Colon & Rectal Cancers
Colorectal cancer is a collective term used to describe cancer that begins in the colon or in the rectum. Depending on where they start, these cancers can also be named colon cancer or rectal cancer. Colorectal cancer is the third most common cancer diagnosed in both men and women in the United States.
If you or someone you know has been recently diagnosed with colon or rectal cancer, treatments may begin at a cancer center led by a medical oncologist. This is often the starting point, even before surgery is performed, if needed.
For many cancer patients, a medical oncologist oversees the entire process of cancer treatment, acting as the lead physician for your team of medical professionals. Your oncologist will help you evaluate the options and assist in determining the best combination and timing for various types of cancer treatments.
The oncologists at Cancer Care Centers of Brevard are experienced in the various aspects of colorectal cancer treatment including clinical research trials investigating new therapies and combinations of therapies.
Signs & Symptoms of Colorectal Cancer
Most cases of colorectal cancer develop from noncancerous (benign) polyps, which over time, can develop into cancer. During the early stages of the disease, symptoms may be minor or even non-existent, which is why doctors recommend regular colorectal cancer screening tests after the age of 50 for most people.
Detecting and Diagnosing Colorectal Cancers
As with most other cancers, colorectal cancer doesn’t always come with obvious signs and symptoms until the disease has spread to a more advanced stage. This is why it’s important to understand your family history and talk with your primary care physician about scheduling regular colorectal cancer screening.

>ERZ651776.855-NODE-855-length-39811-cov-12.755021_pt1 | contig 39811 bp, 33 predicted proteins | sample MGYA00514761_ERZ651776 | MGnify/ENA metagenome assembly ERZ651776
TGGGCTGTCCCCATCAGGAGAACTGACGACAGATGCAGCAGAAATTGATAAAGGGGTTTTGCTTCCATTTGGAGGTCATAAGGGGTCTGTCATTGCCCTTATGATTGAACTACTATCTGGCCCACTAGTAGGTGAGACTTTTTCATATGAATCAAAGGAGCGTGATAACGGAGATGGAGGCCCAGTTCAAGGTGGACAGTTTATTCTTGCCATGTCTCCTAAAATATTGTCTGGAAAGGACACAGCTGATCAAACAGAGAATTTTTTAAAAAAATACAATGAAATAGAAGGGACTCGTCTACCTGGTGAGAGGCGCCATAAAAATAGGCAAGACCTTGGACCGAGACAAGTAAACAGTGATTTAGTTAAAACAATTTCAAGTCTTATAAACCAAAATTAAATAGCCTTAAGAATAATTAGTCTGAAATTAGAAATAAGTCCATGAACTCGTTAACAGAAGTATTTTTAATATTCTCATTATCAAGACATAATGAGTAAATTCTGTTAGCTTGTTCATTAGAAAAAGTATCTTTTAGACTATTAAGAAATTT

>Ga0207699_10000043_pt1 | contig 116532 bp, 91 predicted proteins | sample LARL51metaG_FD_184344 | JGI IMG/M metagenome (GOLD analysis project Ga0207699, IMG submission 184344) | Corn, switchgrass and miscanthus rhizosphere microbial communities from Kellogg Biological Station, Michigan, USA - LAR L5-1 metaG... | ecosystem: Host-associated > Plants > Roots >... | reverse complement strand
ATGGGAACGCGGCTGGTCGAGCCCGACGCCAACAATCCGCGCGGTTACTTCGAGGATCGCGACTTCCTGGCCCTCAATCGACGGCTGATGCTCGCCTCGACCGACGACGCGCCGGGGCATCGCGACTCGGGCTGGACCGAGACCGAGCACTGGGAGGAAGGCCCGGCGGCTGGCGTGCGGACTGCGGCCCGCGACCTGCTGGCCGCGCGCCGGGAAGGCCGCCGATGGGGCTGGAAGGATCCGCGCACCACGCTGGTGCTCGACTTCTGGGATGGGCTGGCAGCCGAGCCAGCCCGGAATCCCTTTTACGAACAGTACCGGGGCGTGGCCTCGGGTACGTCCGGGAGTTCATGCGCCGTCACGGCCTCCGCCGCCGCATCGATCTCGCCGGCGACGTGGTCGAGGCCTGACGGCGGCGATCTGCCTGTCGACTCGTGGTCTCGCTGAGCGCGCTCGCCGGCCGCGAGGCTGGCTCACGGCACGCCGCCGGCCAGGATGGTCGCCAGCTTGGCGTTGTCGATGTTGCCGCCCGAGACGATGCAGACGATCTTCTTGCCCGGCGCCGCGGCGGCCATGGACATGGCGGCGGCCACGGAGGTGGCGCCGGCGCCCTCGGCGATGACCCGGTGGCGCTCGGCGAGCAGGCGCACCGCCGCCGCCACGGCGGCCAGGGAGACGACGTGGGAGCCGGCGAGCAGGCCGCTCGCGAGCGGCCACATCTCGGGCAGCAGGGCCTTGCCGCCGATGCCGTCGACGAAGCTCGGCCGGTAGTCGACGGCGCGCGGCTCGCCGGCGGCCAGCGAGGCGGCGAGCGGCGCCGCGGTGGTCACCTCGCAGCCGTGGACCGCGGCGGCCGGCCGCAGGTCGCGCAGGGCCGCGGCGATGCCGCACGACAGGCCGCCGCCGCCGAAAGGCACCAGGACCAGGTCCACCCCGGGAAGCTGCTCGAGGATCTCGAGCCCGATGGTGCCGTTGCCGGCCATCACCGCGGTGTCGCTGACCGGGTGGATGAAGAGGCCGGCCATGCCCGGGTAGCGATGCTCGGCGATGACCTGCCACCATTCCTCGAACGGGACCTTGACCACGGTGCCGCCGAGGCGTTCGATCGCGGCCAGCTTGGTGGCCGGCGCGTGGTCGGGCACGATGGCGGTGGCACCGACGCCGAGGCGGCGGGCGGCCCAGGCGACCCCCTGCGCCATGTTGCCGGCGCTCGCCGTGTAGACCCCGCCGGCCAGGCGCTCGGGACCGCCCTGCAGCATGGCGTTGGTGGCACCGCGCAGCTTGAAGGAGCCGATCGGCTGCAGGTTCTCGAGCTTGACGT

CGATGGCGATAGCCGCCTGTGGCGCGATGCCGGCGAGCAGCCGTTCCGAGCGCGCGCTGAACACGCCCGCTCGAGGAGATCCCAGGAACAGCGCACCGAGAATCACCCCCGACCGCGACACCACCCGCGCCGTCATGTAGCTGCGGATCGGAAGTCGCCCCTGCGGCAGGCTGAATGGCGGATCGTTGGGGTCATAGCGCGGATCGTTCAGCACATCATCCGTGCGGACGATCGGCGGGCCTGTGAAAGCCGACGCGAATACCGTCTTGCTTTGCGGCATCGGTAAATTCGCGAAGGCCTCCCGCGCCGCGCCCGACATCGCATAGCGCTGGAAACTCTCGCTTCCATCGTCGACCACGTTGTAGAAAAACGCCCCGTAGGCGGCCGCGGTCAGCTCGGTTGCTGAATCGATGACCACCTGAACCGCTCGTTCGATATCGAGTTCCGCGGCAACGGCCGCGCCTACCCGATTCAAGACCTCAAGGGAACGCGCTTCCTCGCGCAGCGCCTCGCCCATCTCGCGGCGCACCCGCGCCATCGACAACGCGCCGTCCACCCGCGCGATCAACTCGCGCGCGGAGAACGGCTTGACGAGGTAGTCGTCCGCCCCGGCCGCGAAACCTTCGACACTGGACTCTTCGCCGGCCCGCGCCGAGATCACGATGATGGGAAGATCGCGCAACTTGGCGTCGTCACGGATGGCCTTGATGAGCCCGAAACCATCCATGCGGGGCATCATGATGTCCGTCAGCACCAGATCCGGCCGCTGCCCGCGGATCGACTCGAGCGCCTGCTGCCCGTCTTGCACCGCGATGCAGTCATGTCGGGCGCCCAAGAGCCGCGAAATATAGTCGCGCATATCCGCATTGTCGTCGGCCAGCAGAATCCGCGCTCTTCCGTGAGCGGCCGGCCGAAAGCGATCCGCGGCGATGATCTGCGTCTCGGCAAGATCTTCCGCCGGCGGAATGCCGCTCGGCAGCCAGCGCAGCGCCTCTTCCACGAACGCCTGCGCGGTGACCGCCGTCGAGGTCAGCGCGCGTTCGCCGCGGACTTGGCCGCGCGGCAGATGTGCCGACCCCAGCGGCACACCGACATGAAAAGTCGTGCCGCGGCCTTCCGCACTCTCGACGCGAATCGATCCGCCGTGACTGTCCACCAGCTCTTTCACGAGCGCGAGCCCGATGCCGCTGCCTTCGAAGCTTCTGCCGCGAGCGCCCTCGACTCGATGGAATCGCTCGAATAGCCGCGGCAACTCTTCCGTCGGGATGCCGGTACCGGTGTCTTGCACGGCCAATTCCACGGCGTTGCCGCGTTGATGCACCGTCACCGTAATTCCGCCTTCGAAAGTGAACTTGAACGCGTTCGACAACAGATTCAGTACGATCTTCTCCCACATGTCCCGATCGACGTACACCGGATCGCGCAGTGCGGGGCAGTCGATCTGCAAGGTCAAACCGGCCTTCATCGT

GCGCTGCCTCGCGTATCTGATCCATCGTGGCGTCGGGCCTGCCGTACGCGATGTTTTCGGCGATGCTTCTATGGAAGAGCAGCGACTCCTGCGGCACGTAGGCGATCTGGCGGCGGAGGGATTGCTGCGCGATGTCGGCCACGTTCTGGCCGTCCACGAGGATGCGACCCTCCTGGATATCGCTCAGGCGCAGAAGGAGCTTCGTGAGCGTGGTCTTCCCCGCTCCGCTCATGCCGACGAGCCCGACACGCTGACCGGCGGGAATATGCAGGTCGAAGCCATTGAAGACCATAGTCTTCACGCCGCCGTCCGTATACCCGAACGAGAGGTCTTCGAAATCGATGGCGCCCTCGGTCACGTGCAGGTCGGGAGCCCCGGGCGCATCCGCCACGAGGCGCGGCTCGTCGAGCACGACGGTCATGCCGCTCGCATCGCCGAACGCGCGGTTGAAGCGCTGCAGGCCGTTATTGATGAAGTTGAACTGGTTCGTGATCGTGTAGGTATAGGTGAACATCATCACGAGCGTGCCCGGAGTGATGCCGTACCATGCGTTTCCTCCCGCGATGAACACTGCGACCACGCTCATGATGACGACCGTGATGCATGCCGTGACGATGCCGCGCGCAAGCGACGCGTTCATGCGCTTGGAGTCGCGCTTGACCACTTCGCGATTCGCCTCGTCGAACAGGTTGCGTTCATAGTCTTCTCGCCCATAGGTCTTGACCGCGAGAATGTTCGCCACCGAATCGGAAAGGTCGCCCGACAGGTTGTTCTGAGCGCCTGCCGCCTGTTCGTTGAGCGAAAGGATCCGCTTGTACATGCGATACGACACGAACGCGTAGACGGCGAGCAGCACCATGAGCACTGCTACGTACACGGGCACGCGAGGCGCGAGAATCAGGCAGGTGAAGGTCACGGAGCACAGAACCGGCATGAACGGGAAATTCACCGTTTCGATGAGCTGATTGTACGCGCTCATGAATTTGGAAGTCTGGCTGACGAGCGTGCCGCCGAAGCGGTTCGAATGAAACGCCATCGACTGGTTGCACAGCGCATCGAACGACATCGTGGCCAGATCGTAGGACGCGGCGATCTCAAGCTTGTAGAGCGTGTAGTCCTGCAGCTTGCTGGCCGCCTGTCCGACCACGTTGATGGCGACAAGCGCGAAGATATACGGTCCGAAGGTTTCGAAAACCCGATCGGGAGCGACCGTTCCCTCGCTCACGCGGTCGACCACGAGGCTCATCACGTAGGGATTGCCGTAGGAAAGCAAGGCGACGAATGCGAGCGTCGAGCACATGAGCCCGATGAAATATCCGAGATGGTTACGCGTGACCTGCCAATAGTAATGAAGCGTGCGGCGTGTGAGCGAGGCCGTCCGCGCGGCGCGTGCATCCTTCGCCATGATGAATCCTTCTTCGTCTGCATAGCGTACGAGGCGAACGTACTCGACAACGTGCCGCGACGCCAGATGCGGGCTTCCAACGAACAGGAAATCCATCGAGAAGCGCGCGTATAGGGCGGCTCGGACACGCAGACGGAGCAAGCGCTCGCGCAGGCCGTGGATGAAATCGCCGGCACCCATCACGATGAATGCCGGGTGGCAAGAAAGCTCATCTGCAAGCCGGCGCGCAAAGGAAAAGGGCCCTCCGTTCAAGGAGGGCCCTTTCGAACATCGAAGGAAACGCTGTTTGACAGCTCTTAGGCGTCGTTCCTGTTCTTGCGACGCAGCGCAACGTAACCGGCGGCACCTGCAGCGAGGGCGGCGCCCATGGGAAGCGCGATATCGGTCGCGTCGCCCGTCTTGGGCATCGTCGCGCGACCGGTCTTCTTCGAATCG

Staging Colon and Rectal Cancers
If the biopsy shows that cancer is present, your doctor will need to know the extent, or stage, of the disease in order to plan the best treatment. The stage is based on whether the tumor has invaded nearby tissues, whether the cancer has spread and, if so, to what parts of the body.
Treatment Options for Colon and Rectal Cancers
The choice of treatment depends mainly on the location of the tumor in the colon or rectum and the stage of the disease. Treatment for colorectal cancer may involve surgery, chemotherapy, biological therapy, or radiation therapy. Some people have a combination of treatments.
Risk Factors for Colon and Rectal Cancers
When it comes to colon and rectal (colorectal) cancer, research has shown that people with certain risk factors are more likely than others to develop the disease. While some factors like diet and lifestyle choices can be controlled, others, such as age and family history cannot.
Genetics of Colon and Rectal Cancers
Most colon and rectal (colorectal) cancers are not considered hereditary in, meaning that it isn't passed down from one family member to another. Research indicates that an inherited gene mutation causes only about 5% of all colorectal cancers. The remaining 95% are caused by a mutation of a gene acquired during a person's lifetime (non-genetic).
Importance of Colorectal Cancer Research
Clinical research for the treatment of colorectal cancer has brought many new therapies to patients with colon and rectal cancer over the past two decades. Creating new and better ways to treat colorectal cancer is exactly why Cancer Care Centers of Brevard is dedicated to actively participating in clinical trials for colon and rectal cancers.
Living As A Survivor of Colorectal Cancer
Life after colorectal cancer can bring a mixture of feelings moving forward, but one of the most important things to do for yourself is develop a survivorship plan. Follow-up care for colorectal cancer survivors is very important and can last for several years after treatment is complete. Not only will your cancer care team keep an eye on any new cancer development, they can also help you with side effect management.